LCD Soundsystem’s three previous records were reflections of Murphy’s idiosyncratic inner-monologue saturated with questions about fading youth and generational alienation. If “Losing My Edge,” Murphy’s first song, posited the questions of “Who am I?” and “Where do I belong?”, then “Home,” the last song on what was supposed to be their final album, provided an answer: “If you’re afraid of what you need/Look around you/You’re surrounded/It won’t get any better.” There is contentment in James’ voice, and during a time where “indie rock” was starting to feel like “versions of versions of others repeating,” it made sense to call the whole thing off. American Dream, on the other hand, is still filled with yearning, but not for an iteration of himself he has abandoned; instead, it’s for the changes, often amorphous and radical, that come after contentment. For Murphy, the central function of his work is no longer to repeatedly ask, “what happened?”, but to have the perspective to question, “what now?”

If the release of a new record carried a burden of lofty expectations, then their reputation as a live act shared that same weight. In support of American Dream, the band embarked on a world tour, headlining a flurry of festivals, as well as selling out small to medium-sized clubs across the globe, including 22 shows at the newly minted Brooklyn Steel. The ubiquity of the band gave many of their followers, including me, permission to spark their inner Phish-fan (in 2017 alone, I’ve seen the band nine times, in Brooklyn, Los Angeles, and even Austin to balance out my cosmopolitan bias). The more cynical side of me would categorize these shows as a “greatest hits” run, with much of their highlights replicating what worked during their This is Happening tour back in 2011; though the moment the disco ball scatters drops of silver across the audience, such considerations cease to matter. Murphy and company still retain the frenetic force typically reserved for a much younger and reckless band, but carry themselves with a swagger that only experience can foster. Every beat precisely on time; every move executed with careful specificity. LCD Soundsystem prioritizes a sense of professionalism that more flamboyant, star-focused acts tend to disregard. From the constant pulse of “Get Innocuous!” to the pit-opening frenzy of “Movement,” the band knows how to put on a show that permits us to sweat out our frustrations.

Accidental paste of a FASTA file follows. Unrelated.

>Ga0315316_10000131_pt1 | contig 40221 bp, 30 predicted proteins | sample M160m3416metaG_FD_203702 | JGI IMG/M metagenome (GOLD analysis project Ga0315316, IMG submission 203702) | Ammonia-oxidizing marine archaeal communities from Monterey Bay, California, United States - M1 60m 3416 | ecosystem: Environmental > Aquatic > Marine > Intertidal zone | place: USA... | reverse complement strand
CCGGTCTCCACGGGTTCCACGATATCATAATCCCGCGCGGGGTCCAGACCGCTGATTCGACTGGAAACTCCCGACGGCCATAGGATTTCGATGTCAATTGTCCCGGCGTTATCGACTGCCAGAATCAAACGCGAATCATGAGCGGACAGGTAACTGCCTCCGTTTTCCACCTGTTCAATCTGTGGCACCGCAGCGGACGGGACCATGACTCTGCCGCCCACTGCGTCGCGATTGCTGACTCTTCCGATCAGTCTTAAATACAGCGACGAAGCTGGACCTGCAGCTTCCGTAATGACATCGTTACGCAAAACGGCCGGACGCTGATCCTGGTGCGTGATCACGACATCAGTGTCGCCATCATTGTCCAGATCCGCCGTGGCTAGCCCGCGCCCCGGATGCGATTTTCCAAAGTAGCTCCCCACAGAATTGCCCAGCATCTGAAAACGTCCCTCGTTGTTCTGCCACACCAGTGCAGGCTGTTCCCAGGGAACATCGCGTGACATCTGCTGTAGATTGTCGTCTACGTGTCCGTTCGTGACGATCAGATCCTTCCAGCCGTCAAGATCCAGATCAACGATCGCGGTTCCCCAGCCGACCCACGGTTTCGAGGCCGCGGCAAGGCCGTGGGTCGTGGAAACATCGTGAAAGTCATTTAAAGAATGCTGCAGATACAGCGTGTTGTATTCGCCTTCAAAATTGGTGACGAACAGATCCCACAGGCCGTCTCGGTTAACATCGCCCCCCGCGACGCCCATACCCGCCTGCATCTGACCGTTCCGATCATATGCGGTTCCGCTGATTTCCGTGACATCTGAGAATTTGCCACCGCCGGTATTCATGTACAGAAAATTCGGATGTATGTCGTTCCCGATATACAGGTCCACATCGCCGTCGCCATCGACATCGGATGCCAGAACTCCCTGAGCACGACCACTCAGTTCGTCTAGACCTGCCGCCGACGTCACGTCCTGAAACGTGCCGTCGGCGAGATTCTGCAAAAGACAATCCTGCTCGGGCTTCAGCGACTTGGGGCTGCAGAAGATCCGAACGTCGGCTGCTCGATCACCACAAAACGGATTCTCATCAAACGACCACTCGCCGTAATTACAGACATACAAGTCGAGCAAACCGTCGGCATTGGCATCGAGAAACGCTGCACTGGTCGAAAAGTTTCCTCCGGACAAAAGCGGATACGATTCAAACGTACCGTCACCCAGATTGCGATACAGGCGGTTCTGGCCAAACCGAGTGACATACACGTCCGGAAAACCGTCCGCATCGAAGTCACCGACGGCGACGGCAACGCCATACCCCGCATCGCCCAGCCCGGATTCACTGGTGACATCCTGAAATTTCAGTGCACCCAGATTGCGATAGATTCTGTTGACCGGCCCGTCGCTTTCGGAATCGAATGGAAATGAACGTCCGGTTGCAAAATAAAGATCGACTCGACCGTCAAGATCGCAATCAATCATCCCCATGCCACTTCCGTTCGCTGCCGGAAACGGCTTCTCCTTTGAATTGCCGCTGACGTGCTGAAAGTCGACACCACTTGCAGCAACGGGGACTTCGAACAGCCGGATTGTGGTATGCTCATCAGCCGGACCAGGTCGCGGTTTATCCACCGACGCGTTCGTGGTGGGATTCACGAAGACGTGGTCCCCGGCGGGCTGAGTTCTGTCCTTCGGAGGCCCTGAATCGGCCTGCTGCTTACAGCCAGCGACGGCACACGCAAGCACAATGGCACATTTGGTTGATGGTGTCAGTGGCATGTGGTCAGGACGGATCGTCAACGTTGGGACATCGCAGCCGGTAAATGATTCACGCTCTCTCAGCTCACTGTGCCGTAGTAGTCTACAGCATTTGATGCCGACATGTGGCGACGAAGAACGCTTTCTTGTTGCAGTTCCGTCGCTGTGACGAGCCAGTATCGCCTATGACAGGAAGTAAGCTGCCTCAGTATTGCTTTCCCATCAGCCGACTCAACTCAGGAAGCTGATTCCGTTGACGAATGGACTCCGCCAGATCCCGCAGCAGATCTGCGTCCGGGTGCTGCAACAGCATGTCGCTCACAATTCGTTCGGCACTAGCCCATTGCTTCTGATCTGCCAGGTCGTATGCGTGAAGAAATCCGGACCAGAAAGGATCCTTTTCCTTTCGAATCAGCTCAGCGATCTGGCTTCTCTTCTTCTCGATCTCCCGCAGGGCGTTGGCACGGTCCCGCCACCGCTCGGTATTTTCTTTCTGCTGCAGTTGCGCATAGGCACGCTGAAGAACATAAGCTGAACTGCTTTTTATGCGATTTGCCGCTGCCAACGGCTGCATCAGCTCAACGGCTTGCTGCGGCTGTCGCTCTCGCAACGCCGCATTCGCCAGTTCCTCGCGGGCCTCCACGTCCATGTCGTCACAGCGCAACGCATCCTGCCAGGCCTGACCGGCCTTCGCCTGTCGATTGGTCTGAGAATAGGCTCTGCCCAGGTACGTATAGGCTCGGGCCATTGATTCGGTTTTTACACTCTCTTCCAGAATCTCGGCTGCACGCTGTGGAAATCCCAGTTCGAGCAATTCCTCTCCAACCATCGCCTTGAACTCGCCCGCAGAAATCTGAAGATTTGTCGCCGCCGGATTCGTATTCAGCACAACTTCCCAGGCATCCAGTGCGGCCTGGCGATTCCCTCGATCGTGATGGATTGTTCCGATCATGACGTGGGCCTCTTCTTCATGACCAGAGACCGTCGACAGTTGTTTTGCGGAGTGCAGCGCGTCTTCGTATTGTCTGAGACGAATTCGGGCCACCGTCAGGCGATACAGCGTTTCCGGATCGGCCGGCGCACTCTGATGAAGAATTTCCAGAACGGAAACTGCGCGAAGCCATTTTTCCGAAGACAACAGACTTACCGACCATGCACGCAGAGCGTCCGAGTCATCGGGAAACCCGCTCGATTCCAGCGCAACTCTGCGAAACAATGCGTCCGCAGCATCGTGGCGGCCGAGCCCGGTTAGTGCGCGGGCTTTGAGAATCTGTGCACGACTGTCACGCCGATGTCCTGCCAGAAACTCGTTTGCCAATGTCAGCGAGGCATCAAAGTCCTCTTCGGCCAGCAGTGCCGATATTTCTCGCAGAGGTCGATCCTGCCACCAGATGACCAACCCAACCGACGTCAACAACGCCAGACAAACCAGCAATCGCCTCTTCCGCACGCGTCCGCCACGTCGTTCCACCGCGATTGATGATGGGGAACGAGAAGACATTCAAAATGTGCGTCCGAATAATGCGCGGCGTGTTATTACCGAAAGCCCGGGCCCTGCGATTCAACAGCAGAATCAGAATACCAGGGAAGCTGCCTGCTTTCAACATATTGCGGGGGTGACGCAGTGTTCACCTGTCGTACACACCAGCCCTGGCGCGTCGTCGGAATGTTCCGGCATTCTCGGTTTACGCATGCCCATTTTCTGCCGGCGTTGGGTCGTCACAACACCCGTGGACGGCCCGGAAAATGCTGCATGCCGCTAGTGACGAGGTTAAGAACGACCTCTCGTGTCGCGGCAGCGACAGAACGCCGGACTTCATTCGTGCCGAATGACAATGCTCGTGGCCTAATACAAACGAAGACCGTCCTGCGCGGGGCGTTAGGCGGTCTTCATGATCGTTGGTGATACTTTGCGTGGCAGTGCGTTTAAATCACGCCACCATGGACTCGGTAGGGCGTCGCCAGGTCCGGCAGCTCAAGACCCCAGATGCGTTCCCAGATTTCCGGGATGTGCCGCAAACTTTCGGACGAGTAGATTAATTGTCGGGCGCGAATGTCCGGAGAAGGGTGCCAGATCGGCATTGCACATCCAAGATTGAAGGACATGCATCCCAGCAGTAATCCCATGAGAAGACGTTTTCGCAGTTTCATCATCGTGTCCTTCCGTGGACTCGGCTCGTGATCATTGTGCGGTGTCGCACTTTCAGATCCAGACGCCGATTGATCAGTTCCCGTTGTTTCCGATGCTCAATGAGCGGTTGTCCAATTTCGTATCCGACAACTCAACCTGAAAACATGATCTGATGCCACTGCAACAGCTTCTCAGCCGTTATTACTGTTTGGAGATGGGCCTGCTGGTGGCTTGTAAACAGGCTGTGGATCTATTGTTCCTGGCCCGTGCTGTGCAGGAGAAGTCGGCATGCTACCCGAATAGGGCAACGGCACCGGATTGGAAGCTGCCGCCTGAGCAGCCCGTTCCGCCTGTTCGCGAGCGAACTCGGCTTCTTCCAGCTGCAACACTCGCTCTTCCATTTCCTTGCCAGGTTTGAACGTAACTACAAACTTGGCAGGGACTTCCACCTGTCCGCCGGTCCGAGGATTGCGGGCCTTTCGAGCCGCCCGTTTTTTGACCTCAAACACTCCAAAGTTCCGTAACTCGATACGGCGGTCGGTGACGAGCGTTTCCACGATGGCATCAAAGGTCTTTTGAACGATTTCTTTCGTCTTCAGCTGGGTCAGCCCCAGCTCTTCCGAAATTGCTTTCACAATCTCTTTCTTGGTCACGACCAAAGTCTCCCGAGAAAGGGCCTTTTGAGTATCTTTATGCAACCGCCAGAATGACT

Though, technical prowess alone cannot explain what’s most compelling. There’s something about watching James Murphy, now 47 years old, with a Sennheiser microphone in hand, stepping into an amber red spotlight each night that rings emotionally true. Much of the conversation preceding their return centered around the question, “Will James Murphy be James Murphy again?” Night in and night out, Murphy steps back onto the stage like a prize-fighter, wrestling between the weight of his legacy versus the urge to fade away into obscurity. Murphy sings like an old man lost at sea, hoping to find a north star. He painstakingly looks back at who he once was as he sings, “I used to dance alone on my own volition,” and inevitably yields to the crushing present: “I’m still trying to wake up.” Murphy keeps his eyes shut for most of the set, and addresses the crowd mainly to ask that our phones stay in our pockets – a request that was initially perceived as an act of vanity but turned out to be a plea for self-preservation. By the end of the night, however, Murphy triumphantly climbs on top of his monitors to tower over the audience as he sings, “To tell the truth, this won’t be the last time.” There’s an exhale of relief coming from the grizzled veteran of days long gone, and we share in that great release.

In an interview with BBC6 Music, James Murphy recounts a conversation he had with the Goblin King himself, David Bowie. Murphy was just beginning to consider a reunion and began to vocalize his reservations. Bowie, searching for clarity, asked a simple, piercing question: “Does it make you uncomfortable?” Murphy answered with an unequivocal yes. Bowie retorted, “Good, it should. You should be uncomfortable.” American Dream is a meditation in that discomfort, a realization that ambition is both motivated and hindered by the compulsive fixation with the past. It’s an affirmation that “then” and “now” are not disparate states. Instead, they are parallel to each other, informing the shape of things to come. Such a dialogue is never more present than it is on American Dream’s 12-minute closer, “Black Screen,” a stunning tribute to the man who “fell between a friend and a father,” the aforementioned David Bowie. The song is filled with regret (“I’m bad with people things/But I should have tried more”), vulnerability (“So I stopped turning up/My hands kept pushing down in my pockets”), and longing (“You could be anywhere/On the black screen”). Yet, while the song begins to fade out, a sonic ocean of bloom offers a respite from the sorrow. A minimalist pulse akin to a heartbeat fills the space, with a delicate minor refrain echoing from a piano, as if it’s trying to speak in a circular language. It feels like a promise of a rebirth. It feels like a commitment to thrive in the uncanny. It feels like a weary, older man, whistling in the dark, ready to step down from his rooftop.

Eric Han
Eric Han is a NYC-based photographer. See his work at www.kengjuan.net.

LCD Soundsystem is still trying to wake up as their 22 show Brooklyn Steel run comes to an end